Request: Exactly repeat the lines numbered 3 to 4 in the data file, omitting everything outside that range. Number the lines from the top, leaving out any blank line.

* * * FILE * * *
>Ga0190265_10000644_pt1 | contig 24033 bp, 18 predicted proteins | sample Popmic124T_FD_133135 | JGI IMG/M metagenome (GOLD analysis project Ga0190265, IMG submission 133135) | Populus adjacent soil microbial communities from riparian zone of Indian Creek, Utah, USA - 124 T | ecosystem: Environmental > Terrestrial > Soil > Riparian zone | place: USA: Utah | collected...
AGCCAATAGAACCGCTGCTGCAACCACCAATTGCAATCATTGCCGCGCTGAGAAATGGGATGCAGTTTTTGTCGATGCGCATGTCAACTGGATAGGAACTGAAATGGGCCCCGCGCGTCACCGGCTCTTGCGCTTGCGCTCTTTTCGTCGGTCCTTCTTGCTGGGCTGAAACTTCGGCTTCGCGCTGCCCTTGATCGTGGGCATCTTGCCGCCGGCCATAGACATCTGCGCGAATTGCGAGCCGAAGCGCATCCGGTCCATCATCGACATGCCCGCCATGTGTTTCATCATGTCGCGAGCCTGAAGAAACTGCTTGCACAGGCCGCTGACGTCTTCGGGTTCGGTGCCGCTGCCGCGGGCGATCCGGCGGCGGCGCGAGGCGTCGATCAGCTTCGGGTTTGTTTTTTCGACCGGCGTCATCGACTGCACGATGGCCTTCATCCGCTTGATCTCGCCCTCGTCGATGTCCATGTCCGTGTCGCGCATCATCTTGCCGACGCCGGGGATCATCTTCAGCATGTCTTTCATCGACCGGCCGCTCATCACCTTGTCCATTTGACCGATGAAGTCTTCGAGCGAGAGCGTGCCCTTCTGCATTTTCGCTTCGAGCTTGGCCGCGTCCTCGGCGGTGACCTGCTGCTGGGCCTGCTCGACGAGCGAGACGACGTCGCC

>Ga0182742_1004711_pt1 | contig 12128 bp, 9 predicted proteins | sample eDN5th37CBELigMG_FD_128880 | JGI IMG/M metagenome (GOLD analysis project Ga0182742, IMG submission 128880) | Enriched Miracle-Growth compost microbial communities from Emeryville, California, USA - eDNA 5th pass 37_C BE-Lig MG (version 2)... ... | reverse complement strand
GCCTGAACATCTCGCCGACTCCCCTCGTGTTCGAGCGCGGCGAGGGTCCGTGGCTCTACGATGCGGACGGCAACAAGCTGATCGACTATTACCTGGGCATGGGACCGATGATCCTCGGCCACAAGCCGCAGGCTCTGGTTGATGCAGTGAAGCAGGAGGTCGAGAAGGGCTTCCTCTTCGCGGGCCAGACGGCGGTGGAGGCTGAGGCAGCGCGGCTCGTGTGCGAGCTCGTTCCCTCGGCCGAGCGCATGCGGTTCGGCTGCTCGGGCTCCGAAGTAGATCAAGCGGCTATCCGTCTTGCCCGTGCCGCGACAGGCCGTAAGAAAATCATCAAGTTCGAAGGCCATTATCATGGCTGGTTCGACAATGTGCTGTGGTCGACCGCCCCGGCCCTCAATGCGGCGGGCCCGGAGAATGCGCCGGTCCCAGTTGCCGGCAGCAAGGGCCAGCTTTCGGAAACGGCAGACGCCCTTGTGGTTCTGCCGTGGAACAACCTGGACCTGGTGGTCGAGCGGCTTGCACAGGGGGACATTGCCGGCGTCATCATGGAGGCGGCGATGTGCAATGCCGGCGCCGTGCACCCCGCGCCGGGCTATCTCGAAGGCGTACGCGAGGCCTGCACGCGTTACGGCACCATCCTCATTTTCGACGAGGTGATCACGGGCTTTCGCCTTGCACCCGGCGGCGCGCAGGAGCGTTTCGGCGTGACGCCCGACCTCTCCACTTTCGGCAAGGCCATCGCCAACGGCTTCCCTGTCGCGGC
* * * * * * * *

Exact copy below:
>Ga0182742_1004711_pt1 | contig 12128 bp, 9 predicted proteins | sample eDN5th37CBELigMG_FD_128880 | JGI IMG/M metagenome (GOLD analysis project Ga0182742, IMG submission 128880) | Enriched Miracle-Growth compost microbial communities from Emeryville, California, USA - eDNA 5th pass 37_C BE-Lig MG (version 2)... ... | reverse complement strand
GCCTGAACATCTCGCCGACTCCCCTCGTGTTCGAGCGCGGCGAGGGTCCGTGGCTCTACGATGCGGACGGCAACAAGCTGATCGACTATTACCTGGGCATGGGACCGATGATCCTCGGCCACAAGCCGCAGGCTCTGGTTGATGCAGTGAAGCAGGAGGTCGAGAAGGGCTTCCTCTTCGCGGGCCAGACGGCGGTGGAGGCTGAGGCAGCGCGGCTCGTGTGCGAGCTCGTTCCCTCGGCCGAGCGCATGCGGTTCGGCTGCTCGGGCTCCGAAGTAGATCAAGCGGCTATCCGTCTTGCCCGTGCCGCGACAGGCCGTAAGAAAATCATCAAGTTCGAAGGCCATTATCATGGCTGGTTCGACAATGTGCTGTGGTCGACCGCCCCGGCCCTCAATGCGGCGGGCCCGGAGAATGCGCCGGTCCCAGTTGCCGGCAGCAAGGGCCAGCTTTCGGAAACGGCAGACGCCCTTGTGGTTCTGCCGTGGAACAACCTGGACCTGGTGGTCGAGCGGCTTGCACAGGGGGACATTGCCGGCGTCATCATGGAGGCGGCGATGTGCAATGCCGGCGCCGTGCACCCCGCGCCGGGCTATCTCGAAGGCGTACGCGAGGCCTGCACGCGTTACGGCACCATCCTCATTTTCGACGAGGTGATCACGGGCTTTCGCCTTGCACCCGGCGGCGCGCAGGAGCGTTTCGGCGTGACGCCCGACCTCTCCACTTTCGGCAAGGCCATCGCCAACGGCTTCCCTGTCGCGGC